Leg Pain: Signs, Symptoms and Remedies
- Running or exercise aren’t the only causes of leg pain. Leg pain can come from a bump on a table, or even a nap in a funny position.
- You don’t have to endure it, though! Find out how you can reduce leg pain, and maybe even prevent it.
Rest - Ideally with your feet up.
Ice the pain – Use an ice pack, wrap it in a towel and apply to the affected area for around 20 minutes every few hours.
Compress - Give your injury extra support by compressing the affected area with a bandage.
Elevate – Keep your leg elevated above hip level to drain off fluids that cause swelling.
Ibuprofen – Consider taking a pain-reliever to help ease pain and reduce swelling.
Sometimes an accident is all it takes, but there are a few things you can do to avoid dealing with leg pain:
Exercising without warming up or cooling down.
Exercising when tired.
Accidents caused by clutter.
Once you experience leg pain, try to think what caused it. That might help your doctor diagnose and treat it if the pain is too severe. Here are a few frequent causes of leg pain:
- Overuse of a muscle.
- Any kind of physical activity you’re not used to.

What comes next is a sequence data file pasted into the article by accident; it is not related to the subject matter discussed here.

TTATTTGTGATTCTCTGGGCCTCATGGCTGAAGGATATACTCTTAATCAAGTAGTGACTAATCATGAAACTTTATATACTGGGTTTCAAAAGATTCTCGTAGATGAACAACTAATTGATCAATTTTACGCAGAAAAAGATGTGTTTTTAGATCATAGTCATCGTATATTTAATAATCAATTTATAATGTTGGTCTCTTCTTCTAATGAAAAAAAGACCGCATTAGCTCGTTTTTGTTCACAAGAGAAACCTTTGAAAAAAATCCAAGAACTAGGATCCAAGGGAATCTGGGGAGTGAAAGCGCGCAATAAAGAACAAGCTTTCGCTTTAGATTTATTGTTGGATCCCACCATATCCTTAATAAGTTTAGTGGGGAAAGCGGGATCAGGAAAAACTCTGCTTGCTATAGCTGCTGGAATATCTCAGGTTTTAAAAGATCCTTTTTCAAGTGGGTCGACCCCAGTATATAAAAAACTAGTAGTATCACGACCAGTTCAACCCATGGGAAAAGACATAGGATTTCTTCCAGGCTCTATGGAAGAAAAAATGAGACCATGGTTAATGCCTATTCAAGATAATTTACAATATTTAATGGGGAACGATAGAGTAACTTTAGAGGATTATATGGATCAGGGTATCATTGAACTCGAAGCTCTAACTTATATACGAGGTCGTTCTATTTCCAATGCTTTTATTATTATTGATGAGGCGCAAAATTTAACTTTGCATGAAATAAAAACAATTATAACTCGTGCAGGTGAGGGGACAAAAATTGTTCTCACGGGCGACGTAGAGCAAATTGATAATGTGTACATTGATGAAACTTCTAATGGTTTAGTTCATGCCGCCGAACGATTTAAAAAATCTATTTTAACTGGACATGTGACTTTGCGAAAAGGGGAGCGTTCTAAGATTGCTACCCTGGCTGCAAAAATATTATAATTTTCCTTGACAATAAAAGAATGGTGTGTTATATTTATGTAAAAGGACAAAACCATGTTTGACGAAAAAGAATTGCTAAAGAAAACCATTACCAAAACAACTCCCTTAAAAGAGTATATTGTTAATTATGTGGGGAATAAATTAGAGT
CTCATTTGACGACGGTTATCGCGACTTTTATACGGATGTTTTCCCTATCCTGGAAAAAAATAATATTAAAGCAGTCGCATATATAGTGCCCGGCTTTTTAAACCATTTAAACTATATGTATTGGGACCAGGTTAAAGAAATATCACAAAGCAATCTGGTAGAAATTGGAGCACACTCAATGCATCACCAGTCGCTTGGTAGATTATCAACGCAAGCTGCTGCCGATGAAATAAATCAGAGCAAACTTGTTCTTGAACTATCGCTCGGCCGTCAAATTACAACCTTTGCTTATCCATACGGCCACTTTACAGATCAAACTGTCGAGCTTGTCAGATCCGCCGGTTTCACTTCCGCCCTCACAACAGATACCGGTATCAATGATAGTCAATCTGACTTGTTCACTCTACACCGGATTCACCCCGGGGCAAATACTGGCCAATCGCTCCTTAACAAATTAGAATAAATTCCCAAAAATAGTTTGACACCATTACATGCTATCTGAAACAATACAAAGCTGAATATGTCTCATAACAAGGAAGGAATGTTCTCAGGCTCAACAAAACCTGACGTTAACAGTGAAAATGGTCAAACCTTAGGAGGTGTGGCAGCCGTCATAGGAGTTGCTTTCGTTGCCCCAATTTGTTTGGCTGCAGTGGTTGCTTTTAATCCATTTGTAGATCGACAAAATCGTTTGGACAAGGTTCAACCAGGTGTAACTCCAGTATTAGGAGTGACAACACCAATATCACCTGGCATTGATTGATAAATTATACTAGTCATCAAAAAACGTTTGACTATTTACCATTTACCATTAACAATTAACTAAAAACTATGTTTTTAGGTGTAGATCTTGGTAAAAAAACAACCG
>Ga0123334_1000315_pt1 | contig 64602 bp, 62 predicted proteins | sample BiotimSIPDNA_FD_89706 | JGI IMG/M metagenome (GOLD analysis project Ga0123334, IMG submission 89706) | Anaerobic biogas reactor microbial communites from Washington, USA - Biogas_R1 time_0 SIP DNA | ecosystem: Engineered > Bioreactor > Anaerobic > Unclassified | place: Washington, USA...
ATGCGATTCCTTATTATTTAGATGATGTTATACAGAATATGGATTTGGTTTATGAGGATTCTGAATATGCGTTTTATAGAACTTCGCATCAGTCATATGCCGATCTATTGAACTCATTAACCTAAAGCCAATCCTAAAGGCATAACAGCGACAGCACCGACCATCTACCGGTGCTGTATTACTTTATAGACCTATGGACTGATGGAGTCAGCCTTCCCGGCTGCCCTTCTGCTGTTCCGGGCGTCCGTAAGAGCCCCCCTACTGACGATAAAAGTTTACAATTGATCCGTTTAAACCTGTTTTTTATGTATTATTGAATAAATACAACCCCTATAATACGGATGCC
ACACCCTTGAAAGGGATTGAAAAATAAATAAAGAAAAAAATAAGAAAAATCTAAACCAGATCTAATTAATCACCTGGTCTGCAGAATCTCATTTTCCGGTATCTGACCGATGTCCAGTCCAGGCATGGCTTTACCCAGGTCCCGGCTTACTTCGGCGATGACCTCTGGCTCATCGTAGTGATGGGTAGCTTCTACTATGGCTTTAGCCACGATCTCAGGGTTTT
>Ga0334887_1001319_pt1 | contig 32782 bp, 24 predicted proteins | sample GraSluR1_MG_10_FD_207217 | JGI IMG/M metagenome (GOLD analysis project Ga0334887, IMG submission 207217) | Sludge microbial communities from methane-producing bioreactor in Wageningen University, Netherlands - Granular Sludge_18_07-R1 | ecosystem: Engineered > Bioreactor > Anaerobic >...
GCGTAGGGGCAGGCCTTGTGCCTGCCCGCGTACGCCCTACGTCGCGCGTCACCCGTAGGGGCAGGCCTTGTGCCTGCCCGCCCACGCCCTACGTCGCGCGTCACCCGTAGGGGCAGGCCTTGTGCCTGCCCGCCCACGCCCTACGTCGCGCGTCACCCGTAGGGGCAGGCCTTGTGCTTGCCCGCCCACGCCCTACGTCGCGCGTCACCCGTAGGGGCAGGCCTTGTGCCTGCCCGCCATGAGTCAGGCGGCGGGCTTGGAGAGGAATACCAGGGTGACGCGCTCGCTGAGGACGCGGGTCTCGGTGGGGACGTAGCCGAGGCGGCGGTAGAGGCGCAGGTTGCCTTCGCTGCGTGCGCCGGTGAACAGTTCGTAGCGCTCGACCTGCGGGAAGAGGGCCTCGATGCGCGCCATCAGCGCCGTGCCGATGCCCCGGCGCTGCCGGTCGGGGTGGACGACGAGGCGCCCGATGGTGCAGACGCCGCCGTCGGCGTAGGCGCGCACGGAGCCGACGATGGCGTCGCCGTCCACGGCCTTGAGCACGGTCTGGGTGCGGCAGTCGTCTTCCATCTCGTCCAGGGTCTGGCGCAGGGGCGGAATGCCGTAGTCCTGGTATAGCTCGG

- An injury (strains and sprains).
- Muscle tension.
Why Ibuprofen can help
Ibuprofen can reduce inflammation, which helps your muscles heal. Nurofen gets through skin barriers to tackle pain, with targeted relief on the area of application.
Nurofen Joint & Muscular Pain Relief 200mg Medicated Plaster can help
This 200mg medicated plaster has been proven to provide relief over 24 hours with a single plaster, and also available in a gel.
Different types of leg pain
This occurs when a muscle, tendon, or ligament has been overstretched or overused.
This occurs when the muscle, tendon, or ligament is stretched even more severely – resulting in intense pain.
This pain varies, being dull in some cases and sharp in others. This is often caused by swelling under the knee when running, which is why this condition is also known as runner’s knee.
This pain, often worse the morning after you’ve felt it first, occurs due to wear and tear of the Achilles tendon, and might lead to swelling at the back of your ankle or heel.
This is often described as a dull pain in the shin, and also known as shin splints. In some cases, the pain can be sudden and sharp, leading you to stop running completely. Ignoring shin pain and continuing exercise often further damages your shins.
This pain is normally sharp, occurring when you put weight on the heel. This is due to pain or swelling in the heel or bottom of the foot if you exercise more intensely than usual.